Beginning in 1892 – the year after the death of H. P. Blavatsky – and up until his own departure from the body in 1896, William Quan Judge sometimes spoke of the Theosophical Movement as having a mission to usher in what he called a “new era of Western Occultism.”
For those readers who may be unfamiliar or only partly acquainted with the life, work, and vitally important role of Mr Judge, we advise the reading of the articles Who was William Quan Judge? and Understanding The Importance of Mr. Judge before going any further. It will be difficult for the remainder of this article to be properly appreciated and grasped in its significance unless the information presented in those two has already been absorbed.
In retrospect, his use of the term “Western Occultism” in this context seems to have possibly been a somewhat unfortunate choice, as to the vast majority of people “Western Occultism” can mean anything from the esoteric system and philosophies of the Hermetic tradition to Rosicrucianism to Gnostic Christianity to Freemasonry to Alchemy to Platonism or Neo-Platonism to the Kabbalah and beyond. In other words, almost anything except the Eastern esotericism which defines Theosophy and the Theosophical Movement.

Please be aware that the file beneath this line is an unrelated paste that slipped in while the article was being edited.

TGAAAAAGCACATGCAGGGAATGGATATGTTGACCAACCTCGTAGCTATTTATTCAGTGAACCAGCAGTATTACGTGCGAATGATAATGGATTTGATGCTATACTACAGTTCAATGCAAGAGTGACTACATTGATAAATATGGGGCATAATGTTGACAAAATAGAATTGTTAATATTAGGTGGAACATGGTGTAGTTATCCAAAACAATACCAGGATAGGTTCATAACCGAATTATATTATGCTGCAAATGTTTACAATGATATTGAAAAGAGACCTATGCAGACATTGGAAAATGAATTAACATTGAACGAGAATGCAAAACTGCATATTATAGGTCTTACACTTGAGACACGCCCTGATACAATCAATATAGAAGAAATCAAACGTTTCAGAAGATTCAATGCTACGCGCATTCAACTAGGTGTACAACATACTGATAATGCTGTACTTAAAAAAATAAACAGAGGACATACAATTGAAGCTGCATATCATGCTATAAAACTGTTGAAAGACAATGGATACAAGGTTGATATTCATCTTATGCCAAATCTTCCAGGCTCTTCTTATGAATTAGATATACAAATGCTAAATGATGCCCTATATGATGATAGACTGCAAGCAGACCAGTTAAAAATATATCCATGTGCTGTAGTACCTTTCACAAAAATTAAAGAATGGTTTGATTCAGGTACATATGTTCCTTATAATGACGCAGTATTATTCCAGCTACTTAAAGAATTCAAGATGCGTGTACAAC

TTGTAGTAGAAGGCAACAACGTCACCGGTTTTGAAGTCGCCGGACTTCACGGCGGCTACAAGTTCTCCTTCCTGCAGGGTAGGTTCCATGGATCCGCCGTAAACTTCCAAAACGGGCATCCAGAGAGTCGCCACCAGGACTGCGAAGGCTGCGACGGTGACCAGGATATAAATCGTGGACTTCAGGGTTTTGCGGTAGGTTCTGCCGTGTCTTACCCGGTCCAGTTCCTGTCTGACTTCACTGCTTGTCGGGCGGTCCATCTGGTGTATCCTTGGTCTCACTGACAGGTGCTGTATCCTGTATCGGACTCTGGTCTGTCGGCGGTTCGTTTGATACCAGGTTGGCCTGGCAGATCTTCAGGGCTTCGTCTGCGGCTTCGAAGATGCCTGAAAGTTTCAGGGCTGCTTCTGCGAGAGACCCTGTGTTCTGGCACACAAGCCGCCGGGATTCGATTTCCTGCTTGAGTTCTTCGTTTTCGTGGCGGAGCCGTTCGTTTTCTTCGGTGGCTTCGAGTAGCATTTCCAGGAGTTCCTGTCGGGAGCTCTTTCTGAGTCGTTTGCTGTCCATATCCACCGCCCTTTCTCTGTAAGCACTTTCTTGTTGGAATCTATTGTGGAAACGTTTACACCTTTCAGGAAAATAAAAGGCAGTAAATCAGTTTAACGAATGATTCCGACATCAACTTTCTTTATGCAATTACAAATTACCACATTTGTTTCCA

But this is not what he meant, as can be seen from the passages which follow. As he writes, “This does not mean that the Western Occultism is to be something wholly different from and opposed to what so many know, or think they know, as Eastern Occultism.” He did not for one moment propose or suggest any alteration or dilution of the profoundly Eastern themed teachings of HPB and her Adept Teachers, often known as the Masters, nor did he attempt to introduce any “new” teachings of his own, but always remained faithful and true to the Message and Messenger of the Masters. In the 1920s the English Theosophist Alice Leighton Cleather published some misleading and inaccurate statements about Mr Judge, including a total misrepresentation of what he had meant by “a new era of Western Occultism.” We have addressed and corrected these and other remarks of hers in Alice Leighton Cleather and William Q. Judge.
The “Western Occultism” statements by Mr Judge largely came about as a necessary reaction to the ideas and activities being engaged in at that time by Annie Besant, who had fallen under the influence of an Orthodox Hindu Brahmin named G. N. Chakravarti, been officially received into the fold of orthodox Hinduism on a visit to India, begun to criticise and belittle HPB on a frequent basis, and started to distort and even suppress and reject HPB’s teachings in favour of the new and quite different teachings she was receiving from Chakravarti and his friends.